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D evotion, glow, faith and kindness. These were among the English words that Viktoria Marinova had jotted down on notepaper that lay untouched on her desk at the TVN studios in Ruse three days after her body was found in parkland beside the river Danube. The words seemed appropriate, given that all those who knew Marinova spoke of her warmth, determination and devotion to social justice. The year-old journalist disappeared after going for a run by the river on Saturday and her body was found later that day.
Bulgarian police confirmed she had been raped before she was killed. It was the third murder of a journalist in an EU country within a year, reopening debates about the dangers of reporting, as well as the particular perils faced by female journalists. Last October, Daphne Caruana Galizia, a Maltese investigative journalist, was killed when a bomb planted in her car detonated.
On Tuesday afternoon, the police announced that a Romanian citizen had been detained, but later said there was no apparent connection with the case and he would be released. Later, Bulgarian media reported that a man had been arrested in Germany and said statements from high-level officials were expected on Wednesday. There was no immediate confirmation.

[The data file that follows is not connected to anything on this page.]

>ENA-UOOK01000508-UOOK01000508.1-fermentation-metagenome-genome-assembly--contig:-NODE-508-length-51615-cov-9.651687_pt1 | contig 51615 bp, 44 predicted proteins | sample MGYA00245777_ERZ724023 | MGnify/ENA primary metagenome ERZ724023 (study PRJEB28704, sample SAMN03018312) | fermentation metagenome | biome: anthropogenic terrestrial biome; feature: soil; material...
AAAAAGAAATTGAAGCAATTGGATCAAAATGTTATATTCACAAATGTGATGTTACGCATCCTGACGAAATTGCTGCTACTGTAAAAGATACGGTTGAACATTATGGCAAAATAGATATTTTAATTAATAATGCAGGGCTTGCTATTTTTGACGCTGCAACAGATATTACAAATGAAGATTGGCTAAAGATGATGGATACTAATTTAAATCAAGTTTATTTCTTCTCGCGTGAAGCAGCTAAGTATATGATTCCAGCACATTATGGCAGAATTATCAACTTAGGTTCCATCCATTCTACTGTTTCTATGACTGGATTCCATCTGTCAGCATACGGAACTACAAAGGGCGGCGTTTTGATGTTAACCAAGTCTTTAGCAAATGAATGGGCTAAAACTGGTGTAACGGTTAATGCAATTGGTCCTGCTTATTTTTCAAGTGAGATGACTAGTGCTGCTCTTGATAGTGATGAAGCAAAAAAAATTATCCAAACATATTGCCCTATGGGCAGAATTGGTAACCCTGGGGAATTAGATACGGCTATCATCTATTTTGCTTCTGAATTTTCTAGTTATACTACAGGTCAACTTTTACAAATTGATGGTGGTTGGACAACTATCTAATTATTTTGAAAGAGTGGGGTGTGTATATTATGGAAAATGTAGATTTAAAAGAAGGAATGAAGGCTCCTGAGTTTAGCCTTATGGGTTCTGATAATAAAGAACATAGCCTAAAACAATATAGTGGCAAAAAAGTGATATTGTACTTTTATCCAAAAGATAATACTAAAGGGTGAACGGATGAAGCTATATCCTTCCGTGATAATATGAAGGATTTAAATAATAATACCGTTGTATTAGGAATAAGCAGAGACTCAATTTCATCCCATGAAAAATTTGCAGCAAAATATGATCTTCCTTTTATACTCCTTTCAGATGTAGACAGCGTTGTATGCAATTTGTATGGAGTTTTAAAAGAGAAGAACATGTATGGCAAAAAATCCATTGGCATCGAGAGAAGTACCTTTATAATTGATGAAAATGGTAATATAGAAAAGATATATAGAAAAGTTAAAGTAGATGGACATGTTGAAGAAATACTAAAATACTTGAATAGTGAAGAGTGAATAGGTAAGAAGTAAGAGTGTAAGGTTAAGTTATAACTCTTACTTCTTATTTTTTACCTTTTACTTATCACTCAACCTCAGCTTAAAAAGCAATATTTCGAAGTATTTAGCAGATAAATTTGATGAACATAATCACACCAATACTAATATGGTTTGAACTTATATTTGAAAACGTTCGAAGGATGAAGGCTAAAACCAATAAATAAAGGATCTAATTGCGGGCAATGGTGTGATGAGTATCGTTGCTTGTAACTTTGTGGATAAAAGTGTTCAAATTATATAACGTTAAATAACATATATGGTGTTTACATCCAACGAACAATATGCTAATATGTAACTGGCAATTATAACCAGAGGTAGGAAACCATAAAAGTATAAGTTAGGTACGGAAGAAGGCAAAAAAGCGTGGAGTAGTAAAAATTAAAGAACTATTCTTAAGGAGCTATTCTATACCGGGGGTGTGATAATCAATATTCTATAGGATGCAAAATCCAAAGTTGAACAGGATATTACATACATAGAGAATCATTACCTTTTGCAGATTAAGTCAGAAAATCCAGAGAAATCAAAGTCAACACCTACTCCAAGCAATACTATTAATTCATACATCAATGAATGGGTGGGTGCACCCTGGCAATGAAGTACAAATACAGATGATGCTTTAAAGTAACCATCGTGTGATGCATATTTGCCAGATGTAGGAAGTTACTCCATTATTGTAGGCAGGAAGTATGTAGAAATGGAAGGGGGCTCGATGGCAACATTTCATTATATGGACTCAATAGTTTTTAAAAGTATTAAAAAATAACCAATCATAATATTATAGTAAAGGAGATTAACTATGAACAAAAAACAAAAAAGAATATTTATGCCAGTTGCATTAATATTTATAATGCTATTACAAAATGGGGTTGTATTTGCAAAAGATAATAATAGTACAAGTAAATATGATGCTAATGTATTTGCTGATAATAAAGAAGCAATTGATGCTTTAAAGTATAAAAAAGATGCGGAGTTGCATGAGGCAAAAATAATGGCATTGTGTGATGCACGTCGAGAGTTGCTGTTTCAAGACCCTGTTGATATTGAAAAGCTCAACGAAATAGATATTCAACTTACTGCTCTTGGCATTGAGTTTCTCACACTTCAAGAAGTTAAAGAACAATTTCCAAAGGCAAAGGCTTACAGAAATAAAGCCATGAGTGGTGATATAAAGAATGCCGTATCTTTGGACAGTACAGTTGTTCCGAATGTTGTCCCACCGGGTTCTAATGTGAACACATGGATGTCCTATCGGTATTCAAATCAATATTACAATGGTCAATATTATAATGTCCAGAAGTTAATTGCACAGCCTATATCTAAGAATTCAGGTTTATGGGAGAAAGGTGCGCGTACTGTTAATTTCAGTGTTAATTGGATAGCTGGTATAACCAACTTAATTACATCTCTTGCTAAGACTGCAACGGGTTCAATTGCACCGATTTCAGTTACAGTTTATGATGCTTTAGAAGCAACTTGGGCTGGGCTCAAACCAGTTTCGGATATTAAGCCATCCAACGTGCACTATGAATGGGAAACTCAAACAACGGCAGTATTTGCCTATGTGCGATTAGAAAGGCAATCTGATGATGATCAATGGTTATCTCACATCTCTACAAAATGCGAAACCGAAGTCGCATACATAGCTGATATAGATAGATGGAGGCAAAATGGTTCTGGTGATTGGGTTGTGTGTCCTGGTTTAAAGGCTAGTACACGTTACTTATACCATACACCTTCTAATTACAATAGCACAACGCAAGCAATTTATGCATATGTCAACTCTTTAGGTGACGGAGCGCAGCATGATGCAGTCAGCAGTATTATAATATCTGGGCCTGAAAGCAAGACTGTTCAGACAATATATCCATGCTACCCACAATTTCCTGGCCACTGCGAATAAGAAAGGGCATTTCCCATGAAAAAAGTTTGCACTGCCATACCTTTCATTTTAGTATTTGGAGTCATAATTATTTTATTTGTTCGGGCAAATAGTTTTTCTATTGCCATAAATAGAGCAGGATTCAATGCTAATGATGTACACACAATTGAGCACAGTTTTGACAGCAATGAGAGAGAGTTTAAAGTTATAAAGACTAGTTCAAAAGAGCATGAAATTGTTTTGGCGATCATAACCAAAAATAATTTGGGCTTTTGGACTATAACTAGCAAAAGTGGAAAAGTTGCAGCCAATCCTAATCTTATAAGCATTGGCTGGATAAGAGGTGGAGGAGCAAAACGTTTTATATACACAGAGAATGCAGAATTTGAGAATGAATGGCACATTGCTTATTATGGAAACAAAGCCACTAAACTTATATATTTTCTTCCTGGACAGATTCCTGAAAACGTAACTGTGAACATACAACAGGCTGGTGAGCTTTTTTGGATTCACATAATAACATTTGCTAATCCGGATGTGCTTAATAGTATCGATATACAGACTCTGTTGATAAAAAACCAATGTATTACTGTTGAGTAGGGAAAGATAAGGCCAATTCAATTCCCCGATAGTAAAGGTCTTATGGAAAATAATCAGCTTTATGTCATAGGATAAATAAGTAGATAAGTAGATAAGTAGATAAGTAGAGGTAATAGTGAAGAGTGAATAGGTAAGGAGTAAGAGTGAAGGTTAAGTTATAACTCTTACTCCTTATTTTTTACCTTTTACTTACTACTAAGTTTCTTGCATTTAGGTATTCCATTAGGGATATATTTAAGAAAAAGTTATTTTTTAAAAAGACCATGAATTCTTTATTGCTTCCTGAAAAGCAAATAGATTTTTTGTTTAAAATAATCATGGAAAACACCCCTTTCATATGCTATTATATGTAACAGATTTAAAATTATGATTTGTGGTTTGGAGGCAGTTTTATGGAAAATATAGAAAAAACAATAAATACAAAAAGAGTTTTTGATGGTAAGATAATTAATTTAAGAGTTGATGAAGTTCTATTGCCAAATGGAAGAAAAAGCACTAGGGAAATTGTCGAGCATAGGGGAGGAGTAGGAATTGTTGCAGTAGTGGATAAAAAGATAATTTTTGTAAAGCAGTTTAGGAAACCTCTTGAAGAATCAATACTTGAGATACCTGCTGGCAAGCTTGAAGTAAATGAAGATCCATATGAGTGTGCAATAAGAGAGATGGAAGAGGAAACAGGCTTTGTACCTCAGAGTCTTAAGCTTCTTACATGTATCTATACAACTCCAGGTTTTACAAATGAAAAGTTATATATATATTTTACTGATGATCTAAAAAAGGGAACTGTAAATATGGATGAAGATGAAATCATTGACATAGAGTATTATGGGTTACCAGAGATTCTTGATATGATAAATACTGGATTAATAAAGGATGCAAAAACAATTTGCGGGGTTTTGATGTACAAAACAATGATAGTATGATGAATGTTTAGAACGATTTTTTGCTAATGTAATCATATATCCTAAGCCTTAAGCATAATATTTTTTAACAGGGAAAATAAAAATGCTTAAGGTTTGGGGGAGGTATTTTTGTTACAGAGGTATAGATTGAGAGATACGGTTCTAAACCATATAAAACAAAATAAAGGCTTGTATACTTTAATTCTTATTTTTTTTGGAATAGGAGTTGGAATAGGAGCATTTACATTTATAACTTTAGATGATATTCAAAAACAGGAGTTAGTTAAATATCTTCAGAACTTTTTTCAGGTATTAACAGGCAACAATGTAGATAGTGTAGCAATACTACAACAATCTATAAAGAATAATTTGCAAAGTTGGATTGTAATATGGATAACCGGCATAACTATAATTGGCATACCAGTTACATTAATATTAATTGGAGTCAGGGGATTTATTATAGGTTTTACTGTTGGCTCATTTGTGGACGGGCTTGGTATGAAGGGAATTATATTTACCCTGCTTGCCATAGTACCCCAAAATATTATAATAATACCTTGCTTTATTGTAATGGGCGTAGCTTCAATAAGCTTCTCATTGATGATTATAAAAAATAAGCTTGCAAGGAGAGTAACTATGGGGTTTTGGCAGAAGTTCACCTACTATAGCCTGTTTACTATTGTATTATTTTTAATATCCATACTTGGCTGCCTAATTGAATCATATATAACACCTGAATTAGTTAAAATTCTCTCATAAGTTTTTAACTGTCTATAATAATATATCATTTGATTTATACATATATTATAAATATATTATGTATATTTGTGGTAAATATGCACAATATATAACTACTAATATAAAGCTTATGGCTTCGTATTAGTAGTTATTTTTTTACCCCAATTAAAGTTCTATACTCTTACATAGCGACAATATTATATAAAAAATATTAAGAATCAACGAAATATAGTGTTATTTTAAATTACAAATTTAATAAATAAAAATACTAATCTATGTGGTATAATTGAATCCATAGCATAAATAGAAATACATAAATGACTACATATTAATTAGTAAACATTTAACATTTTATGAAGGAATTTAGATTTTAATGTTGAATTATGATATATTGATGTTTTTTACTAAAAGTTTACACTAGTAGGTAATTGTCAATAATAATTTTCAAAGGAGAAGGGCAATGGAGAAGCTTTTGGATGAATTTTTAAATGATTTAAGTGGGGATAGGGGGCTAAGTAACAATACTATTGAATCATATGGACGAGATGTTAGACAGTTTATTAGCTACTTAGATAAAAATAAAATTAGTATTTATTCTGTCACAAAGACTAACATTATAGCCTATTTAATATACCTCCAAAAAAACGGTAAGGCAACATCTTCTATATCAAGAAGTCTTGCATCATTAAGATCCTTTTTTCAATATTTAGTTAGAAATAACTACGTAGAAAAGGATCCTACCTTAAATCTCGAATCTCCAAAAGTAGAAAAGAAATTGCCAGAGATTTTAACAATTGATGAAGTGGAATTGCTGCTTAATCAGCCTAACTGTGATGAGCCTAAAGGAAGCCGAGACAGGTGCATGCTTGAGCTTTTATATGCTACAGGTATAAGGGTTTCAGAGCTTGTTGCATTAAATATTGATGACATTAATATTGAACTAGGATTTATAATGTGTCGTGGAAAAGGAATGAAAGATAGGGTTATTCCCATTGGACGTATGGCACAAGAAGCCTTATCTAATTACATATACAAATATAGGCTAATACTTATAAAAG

Marinova worked for TVN, a small regional channel based in Ruse. Her new show was called Detektor. The first episode, which also turned out to be the last, featured interviews with two investigative journalists working on a corruption investigation into misuse of EU funds, led by the Bulgarian investigative outlet Bivol.
During the broadcast, Marinova lamented the state of media freedom in Bulgaria and promised her show would continue to discuss corruption scandals and carry out its own investigations. Transparency International ranked Bulgaria th out of countries in its most recent press freedom index, the lowest of any EU country.